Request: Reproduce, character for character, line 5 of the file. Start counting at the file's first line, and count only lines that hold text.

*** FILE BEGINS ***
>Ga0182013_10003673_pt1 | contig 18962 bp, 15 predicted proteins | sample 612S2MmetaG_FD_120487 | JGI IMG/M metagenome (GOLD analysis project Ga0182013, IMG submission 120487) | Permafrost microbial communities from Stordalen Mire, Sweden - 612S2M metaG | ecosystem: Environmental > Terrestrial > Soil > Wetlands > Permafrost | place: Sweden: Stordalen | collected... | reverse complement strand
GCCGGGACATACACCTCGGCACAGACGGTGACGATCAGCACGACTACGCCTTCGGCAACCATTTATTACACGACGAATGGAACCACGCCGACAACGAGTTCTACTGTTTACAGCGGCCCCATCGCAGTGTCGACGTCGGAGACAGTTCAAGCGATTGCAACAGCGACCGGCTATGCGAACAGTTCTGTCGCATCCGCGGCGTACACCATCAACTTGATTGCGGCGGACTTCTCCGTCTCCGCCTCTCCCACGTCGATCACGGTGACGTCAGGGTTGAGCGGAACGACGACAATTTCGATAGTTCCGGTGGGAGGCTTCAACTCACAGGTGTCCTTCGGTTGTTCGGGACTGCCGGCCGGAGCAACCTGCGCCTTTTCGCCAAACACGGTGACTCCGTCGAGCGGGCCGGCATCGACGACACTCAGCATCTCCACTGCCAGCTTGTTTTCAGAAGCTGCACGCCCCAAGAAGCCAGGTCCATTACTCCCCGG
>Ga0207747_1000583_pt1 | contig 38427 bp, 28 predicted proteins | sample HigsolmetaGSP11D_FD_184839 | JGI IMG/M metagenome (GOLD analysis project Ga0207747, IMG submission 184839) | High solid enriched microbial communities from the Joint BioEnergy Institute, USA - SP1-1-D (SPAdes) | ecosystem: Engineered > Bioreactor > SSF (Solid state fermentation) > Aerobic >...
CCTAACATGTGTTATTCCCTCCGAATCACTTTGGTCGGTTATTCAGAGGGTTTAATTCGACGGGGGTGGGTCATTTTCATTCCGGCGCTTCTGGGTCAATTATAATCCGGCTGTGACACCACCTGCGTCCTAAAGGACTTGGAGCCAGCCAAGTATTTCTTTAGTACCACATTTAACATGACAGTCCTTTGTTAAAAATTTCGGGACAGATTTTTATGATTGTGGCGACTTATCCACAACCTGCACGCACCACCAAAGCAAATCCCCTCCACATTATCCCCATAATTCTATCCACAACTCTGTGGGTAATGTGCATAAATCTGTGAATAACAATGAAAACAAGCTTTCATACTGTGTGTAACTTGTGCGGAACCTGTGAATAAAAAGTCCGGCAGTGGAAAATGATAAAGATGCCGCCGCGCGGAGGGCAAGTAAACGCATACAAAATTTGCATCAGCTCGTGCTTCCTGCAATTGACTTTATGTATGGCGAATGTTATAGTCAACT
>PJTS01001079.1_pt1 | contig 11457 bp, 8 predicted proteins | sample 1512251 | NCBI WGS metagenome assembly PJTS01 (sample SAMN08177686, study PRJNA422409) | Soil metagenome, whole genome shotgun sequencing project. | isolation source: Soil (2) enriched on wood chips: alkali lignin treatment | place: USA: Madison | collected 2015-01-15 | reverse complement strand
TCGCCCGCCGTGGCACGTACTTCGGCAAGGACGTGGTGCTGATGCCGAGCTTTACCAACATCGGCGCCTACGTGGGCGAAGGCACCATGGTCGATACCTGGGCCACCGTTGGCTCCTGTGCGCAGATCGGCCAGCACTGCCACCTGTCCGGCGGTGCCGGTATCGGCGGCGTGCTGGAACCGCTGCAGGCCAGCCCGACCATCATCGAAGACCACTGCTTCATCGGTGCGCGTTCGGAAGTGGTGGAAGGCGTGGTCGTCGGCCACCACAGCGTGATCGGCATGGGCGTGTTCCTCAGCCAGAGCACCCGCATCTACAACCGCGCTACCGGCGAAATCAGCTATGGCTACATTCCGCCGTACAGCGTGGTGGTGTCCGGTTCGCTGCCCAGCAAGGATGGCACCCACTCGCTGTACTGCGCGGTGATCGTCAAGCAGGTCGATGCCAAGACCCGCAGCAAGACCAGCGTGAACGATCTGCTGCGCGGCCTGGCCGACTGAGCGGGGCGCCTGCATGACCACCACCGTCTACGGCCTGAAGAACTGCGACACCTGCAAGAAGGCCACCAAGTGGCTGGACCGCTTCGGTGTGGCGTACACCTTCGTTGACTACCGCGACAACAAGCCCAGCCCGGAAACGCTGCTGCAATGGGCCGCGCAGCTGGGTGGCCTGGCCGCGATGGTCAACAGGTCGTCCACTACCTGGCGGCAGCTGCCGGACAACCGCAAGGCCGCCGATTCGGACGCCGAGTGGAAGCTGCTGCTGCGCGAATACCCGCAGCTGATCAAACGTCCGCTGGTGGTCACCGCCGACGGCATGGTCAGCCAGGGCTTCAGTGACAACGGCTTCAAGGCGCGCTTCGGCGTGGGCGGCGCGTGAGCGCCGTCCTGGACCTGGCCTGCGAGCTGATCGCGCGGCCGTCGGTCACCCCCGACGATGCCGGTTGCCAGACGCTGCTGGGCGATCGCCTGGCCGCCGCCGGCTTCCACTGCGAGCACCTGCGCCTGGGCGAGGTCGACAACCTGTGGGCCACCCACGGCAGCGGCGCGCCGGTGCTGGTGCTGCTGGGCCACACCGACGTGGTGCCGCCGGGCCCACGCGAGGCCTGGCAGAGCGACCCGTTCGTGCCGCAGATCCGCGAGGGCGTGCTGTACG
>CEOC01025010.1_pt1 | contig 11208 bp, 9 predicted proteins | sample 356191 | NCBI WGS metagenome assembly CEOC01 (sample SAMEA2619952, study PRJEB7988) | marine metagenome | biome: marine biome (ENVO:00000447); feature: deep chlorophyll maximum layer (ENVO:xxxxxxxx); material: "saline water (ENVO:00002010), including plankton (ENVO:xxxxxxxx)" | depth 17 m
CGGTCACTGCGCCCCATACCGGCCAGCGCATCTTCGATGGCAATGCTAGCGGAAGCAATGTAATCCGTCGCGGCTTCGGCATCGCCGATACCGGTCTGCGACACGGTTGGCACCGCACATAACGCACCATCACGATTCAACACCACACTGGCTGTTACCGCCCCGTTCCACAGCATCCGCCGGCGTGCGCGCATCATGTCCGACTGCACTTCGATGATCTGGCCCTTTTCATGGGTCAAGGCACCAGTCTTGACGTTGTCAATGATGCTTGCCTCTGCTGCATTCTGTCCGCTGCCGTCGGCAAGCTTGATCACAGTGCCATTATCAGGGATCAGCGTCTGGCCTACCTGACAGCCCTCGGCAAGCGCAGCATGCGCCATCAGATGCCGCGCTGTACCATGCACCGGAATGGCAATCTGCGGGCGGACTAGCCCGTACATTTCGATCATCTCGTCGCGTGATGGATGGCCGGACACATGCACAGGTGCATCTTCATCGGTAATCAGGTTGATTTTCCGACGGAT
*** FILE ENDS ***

>PJTS01001079.1_pt1 | contig 11457 bp, 8 predicted proteins | sample 1512251 | NCBI WGS metagenome assembly PJTS01 (sample SAMN08177686, study PRJNA422409) | Soil metagenome, whole genome shotgun sequencing project. | isolation source: Soil (2) enriched on wood chips: alkali lignin treatment | place: USA: Madison | collected 2015-01-15 | reverse complement strand